Remember dump and swap when sizing storage

Remember to reserve space for swap and for dump when designing the storage for a system. In general, you'll need to reserve space on the primary "zones" volume equal to 150% of the amount of physical RAM installed.

Insufficient space on the "zones" pool for a dump volume or a swap volume will cause initial configuration to fail without warning, until you reboot, land in maintenance mode, and find a message like this:

svc:/system/filesystem/smartdc:default: Method "/lib/svc/method/fs-joyent" failed with exit status 95.  

Swap

As a rule of thumb in any system, the swap device should have at least as much capacity as the installed DRAM. In SmartOS, this is more of a requirement, according to comments in the initial configuration script.

That script will attempt to allocate a zvol for swap equal to the size of installed DRAM during initial configuration. For a system with lots of RAM and a small system "zones" pool, this may be impractical (because you don't have enough space left over for zones), or impossible (because you don't even have enough space for swap).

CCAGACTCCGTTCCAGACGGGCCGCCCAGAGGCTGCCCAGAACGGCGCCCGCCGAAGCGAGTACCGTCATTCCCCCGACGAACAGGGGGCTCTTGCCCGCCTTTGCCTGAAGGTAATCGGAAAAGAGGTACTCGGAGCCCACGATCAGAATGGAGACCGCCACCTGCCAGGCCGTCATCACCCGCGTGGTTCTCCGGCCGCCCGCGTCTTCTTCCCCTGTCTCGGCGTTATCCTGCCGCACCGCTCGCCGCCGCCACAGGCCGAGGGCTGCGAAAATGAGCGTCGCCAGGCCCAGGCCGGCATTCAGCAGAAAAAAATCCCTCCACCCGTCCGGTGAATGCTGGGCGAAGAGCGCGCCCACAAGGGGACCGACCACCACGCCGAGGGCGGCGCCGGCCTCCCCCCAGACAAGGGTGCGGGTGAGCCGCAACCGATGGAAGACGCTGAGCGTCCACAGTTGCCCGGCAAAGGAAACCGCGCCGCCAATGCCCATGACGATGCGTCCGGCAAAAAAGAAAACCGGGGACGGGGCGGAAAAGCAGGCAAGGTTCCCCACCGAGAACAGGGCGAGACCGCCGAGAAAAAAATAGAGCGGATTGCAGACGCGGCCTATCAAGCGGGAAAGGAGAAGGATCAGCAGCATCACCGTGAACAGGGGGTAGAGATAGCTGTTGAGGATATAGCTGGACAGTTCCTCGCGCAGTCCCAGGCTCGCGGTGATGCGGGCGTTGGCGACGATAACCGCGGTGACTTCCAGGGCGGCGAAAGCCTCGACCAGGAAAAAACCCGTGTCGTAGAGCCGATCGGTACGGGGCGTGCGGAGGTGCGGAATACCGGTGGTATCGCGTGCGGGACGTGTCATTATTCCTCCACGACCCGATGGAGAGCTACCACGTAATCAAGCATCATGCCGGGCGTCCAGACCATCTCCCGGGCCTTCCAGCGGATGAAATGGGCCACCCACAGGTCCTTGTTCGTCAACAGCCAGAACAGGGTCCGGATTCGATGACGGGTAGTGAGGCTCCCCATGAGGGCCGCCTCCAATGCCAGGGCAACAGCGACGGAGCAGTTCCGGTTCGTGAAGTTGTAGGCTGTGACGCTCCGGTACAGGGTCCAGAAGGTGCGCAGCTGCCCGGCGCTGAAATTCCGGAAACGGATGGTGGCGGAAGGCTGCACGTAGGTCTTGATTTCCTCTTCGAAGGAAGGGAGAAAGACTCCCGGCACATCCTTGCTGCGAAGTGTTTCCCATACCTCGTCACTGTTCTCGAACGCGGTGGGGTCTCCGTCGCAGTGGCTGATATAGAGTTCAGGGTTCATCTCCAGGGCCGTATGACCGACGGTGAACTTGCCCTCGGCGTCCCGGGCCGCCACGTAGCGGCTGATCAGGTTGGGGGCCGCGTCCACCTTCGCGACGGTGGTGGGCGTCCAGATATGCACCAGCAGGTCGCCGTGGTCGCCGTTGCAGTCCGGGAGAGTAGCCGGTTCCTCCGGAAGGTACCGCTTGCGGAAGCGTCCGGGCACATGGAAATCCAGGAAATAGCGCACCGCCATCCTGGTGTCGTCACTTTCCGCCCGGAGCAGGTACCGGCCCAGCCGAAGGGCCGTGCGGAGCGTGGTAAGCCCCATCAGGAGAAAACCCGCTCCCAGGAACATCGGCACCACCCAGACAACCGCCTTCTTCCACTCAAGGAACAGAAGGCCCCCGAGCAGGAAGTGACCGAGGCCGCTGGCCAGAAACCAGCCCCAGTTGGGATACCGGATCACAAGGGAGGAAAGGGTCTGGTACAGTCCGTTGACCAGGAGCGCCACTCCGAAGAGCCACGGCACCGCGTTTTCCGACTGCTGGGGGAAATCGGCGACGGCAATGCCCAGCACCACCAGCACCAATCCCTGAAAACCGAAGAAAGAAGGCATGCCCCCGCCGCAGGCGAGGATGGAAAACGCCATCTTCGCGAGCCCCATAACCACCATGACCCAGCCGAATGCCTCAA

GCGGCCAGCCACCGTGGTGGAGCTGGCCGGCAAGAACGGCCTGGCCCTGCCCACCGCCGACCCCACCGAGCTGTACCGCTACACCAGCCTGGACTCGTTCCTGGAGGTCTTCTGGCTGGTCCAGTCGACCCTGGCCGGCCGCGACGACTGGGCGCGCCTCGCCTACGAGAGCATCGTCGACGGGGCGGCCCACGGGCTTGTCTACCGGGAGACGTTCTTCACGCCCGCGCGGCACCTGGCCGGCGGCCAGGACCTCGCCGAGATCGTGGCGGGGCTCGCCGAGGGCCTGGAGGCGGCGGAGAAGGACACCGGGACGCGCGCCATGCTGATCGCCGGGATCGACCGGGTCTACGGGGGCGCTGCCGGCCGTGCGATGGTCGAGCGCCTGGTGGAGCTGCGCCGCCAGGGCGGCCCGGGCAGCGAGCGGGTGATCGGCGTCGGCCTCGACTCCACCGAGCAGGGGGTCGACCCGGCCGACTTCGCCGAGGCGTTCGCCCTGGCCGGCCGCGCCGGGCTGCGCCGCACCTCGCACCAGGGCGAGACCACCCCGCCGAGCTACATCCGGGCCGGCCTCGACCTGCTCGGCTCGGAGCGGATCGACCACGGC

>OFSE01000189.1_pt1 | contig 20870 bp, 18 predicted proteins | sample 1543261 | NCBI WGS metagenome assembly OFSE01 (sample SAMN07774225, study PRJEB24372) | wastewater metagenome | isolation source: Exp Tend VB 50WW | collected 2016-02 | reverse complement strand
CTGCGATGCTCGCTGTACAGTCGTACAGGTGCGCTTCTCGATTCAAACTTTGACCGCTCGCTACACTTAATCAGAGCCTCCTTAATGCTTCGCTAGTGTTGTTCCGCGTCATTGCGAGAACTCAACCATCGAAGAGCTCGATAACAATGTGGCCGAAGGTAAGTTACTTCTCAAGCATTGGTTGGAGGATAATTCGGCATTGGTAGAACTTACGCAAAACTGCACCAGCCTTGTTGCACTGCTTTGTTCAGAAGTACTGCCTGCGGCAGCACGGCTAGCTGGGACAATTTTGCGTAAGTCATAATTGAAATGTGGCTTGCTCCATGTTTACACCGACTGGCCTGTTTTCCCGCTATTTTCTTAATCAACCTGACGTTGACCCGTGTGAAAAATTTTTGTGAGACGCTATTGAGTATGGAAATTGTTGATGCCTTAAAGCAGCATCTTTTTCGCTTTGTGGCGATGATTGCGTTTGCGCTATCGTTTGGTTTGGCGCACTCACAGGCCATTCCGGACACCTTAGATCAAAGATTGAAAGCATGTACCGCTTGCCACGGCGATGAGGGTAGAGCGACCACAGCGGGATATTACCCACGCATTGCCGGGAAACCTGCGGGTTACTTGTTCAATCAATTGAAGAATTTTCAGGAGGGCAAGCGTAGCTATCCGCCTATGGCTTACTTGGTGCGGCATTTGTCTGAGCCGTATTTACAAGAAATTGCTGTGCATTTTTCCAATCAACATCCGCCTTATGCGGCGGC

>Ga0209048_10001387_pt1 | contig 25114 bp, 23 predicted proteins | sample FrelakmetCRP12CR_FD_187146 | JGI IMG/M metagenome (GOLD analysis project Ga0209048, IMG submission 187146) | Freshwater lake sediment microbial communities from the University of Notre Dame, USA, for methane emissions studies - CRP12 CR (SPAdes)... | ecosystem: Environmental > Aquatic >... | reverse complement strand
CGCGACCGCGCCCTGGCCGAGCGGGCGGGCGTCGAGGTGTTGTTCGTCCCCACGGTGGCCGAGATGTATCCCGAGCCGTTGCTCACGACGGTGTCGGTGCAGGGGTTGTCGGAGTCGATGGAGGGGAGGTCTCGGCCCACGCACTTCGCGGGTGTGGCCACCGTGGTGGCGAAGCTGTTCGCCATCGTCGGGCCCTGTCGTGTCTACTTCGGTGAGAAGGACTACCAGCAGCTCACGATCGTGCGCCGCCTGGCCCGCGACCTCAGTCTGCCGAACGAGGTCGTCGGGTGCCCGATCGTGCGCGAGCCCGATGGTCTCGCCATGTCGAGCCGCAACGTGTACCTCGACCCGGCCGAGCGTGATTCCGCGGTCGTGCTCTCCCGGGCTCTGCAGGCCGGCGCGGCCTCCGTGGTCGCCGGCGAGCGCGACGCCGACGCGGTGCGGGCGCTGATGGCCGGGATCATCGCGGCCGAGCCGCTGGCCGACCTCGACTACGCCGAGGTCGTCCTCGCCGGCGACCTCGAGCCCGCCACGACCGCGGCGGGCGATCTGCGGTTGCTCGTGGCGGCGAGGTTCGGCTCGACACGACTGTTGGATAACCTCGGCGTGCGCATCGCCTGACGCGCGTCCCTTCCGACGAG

If it is in fact impossible, the swap volume will not be created at all, and you will need to create it manually from noinstall mode:

zpool import zones  
zfs create -V {Installed RAM}G zones/swap  
swap -a /dev/zvol/dsk/zones/swap  
zpool export zones  
reboot  

There is really only one approach to take here, and that is to make sure that you have at least as much space on your pool as you have RAM.

Dump

Again as a rule of thumb, the dump device should be large enough to store the contents of memory in use by the kernel at the time of a system crash. Classical Solaris documentation puts this at 50% to 75% of installed RAM.

The SmartOS configuration script takes a different approach, however, allocating a dump zvol of 5% of total pool size or 4GB, whichever is smaller. On systems with lots of RAM, this may be too small. On startup, if dumpadm cannot allocate the device, it will fail, causing the error above.

The solution is to reboot into noinstall mode, import the zones pool manually, and then set the dump zvol volsize to half of your installed RAM.

zpool import zones  
zfs set volsize={Installed RAM ÷ 2}G zones/dump  
dumpadm -d /dev/zvol/dsk/zones/dump  
zpool export zones  
reboot  

Of course, this means half your RAM's worth of your zpool goes to dump, in addition to the space required for swap.

Simple worksheet

How much of your zpool do you reserve for dump and swap?

Installed RAM × 1.5.

For example, if your system has 256GB RAM and a (nominally) 1TB SSD zpool, (256×1.5)=384GB of your pool goes to swap and dump, leaving 616GB for your zones. Fudge for overhead, and you're down to more like 570GB usable space for zones.